1. function you declare with the function keyword

This kind of function has a variable called this represent the context of the calling object and can be passed implicitly or explicitly.

const obj = {
   test: function() {
          console.log(this)
         }
}

obj.test();
test();
const bindedTest = obj.test.bind(obj);
bindedTest();

In the previous example we called the test function with the context of obj, so this represent or equal the obj(print the obj). If you called the function without context the compiler will search for the function in the window object context (javascript global object in browser environment). the last calling first you bind the this keword to the obj context then you can use anywhere without losing that binding.

function test () {
   console.log(this)
}

test();

In the second example you call the function test with out context explicitly defining context then the function get called with window object context.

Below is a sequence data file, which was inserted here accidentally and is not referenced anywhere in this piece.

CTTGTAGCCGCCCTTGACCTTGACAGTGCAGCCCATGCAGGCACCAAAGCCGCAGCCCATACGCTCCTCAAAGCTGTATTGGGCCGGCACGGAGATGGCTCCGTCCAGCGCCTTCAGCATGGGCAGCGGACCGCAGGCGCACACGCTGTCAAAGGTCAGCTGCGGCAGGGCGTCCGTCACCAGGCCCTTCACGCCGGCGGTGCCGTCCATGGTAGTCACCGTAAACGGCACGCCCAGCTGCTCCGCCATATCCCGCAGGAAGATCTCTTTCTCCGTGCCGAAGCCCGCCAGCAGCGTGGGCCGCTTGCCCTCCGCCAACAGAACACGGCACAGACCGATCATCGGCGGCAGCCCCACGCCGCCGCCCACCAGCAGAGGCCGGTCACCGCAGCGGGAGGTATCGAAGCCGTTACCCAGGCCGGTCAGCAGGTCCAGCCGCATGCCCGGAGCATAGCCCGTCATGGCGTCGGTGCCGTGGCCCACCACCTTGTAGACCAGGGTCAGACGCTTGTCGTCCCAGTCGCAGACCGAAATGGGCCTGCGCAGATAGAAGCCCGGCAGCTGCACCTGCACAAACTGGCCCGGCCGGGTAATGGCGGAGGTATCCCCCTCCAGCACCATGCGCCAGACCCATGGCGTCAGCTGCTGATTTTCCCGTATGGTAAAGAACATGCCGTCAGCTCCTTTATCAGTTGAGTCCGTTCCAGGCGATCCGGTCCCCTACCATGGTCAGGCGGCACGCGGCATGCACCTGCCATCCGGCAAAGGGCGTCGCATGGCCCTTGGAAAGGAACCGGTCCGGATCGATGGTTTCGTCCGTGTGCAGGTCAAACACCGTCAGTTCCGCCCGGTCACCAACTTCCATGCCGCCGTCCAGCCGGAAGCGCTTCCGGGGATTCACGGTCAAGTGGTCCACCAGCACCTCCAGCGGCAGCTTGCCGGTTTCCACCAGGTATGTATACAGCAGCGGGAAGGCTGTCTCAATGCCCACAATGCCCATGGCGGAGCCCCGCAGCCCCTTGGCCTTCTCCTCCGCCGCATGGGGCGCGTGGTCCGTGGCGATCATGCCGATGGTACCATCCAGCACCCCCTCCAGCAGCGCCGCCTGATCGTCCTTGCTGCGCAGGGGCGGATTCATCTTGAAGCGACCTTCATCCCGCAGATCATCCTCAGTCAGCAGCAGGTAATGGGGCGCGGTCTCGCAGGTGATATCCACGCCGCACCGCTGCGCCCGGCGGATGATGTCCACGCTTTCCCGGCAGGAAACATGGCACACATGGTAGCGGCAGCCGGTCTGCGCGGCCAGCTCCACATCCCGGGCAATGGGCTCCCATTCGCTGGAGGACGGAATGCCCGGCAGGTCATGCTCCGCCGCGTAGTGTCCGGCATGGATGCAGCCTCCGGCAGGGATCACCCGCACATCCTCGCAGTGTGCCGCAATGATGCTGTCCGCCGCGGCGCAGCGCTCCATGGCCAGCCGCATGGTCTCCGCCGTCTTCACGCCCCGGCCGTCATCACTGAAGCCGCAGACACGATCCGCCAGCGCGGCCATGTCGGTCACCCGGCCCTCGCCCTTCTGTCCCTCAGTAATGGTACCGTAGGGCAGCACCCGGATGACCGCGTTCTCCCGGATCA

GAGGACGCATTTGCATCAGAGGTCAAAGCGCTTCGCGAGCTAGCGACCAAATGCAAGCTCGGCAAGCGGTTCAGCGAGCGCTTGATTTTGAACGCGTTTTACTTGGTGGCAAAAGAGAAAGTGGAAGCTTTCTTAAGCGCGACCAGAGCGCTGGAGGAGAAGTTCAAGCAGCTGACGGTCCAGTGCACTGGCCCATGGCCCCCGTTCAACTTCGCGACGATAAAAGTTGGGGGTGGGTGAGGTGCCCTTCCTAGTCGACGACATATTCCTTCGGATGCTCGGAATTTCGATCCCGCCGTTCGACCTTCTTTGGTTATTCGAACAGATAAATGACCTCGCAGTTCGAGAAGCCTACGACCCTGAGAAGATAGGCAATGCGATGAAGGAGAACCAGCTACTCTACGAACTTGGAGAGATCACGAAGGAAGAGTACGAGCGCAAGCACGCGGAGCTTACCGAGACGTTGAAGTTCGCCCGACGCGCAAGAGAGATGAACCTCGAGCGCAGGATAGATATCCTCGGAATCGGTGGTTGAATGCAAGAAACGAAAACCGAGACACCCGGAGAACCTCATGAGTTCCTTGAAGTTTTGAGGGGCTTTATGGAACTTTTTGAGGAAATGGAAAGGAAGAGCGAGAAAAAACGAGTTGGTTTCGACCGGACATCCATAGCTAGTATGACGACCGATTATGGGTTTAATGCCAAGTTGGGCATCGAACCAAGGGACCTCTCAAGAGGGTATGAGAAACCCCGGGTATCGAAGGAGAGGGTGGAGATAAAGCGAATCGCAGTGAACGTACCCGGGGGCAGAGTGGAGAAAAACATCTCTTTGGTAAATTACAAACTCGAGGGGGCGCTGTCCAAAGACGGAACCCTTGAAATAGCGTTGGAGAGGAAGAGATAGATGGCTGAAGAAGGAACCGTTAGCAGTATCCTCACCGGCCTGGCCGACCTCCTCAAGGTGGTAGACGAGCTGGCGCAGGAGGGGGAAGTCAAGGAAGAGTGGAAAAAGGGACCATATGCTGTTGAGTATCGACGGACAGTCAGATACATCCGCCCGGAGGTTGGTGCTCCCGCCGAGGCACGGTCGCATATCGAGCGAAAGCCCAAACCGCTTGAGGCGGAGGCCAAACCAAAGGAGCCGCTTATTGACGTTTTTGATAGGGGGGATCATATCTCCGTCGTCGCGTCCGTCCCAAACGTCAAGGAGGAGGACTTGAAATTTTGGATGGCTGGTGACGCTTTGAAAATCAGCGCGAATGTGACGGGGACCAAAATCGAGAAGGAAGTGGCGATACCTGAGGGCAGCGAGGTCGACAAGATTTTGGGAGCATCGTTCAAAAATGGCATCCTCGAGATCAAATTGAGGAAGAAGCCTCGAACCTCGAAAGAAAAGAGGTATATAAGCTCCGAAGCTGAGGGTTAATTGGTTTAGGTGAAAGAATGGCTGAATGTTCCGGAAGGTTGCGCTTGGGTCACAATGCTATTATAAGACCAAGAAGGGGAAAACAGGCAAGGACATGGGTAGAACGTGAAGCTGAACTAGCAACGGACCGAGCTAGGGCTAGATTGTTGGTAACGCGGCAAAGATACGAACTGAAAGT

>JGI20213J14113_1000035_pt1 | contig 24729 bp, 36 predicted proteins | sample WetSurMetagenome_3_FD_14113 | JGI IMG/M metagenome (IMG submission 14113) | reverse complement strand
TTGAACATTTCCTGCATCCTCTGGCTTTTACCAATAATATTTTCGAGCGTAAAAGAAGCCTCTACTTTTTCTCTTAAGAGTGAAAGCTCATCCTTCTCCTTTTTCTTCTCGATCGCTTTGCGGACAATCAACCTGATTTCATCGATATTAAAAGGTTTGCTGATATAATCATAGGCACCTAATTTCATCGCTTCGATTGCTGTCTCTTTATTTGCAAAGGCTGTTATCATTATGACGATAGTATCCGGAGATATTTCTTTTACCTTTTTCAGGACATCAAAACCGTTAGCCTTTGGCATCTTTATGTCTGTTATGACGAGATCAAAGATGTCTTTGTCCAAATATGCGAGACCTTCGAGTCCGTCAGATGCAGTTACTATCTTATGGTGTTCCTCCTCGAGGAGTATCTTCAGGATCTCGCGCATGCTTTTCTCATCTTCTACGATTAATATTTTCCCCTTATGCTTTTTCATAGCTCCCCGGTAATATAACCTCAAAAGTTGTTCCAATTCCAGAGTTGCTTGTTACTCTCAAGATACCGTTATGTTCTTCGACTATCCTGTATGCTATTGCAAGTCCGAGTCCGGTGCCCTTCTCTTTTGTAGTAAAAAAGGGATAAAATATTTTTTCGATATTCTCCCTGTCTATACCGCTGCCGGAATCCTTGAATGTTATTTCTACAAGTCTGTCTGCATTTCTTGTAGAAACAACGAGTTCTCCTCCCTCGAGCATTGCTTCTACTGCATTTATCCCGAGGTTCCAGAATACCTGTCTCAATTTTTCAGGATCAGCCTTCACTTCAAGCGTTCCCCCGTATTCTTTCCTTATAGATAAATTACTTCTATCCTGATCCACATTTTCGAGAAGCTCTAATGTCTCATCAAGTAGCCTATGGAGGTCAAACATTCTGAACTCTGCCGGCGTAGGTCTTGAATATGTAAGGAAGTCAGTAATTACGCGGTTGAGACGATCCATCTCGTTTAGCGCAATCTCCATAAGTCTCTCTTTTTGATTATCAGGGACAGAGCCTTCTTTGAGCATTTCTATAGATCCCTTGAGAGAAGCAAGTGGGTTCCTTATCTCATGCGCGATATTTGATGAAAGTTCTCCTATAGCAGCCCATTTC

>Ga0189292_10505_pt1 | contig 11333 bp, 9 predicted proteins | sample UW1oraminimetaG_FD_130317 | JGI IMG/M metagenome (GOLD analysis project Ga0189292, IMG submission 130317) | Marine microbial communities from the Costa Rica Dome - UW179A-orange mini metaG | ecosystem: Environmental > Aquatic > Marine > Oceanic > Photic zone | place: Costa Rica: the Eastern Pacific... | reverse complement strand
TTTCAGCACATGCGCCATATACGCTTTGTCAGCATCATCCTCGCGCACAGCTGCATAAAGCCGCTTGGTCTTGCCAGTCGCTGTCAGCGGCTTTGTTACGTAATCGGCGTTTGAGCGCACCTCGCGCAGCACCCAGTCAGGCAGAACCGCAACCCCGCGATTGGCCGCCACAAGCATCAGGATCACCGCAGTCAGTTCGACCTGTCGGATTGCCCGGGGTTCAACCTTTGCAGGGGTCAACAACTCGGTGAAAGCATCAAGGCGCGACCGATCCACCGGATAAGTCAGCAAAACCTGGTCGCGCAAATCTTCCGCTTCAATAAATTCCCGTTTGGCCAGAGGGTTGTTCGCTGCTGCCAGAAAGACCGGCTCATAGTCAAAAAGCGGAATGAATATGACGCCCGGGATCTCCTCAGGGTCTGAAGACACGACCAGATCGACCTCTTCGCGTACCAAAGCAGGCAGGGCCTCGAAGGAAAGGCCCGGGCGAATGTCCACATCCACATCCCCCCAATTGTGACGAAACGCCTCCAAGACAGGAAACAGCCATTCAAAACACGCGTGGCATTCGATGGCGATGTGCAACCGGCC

1. arrow function

arrow function does not have a this. If you use a this in arrow function it can not find a variable called this in its context so it search for this in the upper context and so on until it find a value for it.

const obj = {
     test: () => {
         console.log(this)
         }
}

obj.test();

In the previous exampled i called the test function with the context of obj. but arrow function does not have a this so it search for the context in the upper scope which is the global object(window).

  • Now In react all the method must have a this context refer to the class they are in.
  • If you use arrow function then you do not need to bind the this when you call it, the function will search for the this in the upper scope which is the class context.
  • If you use function declaration then you have to bind the this because the function will be called with window context which will be reference error so we bind the this to the class context.

In your case you did not have to bind the this anywhere you could use it directly because you use arrow function.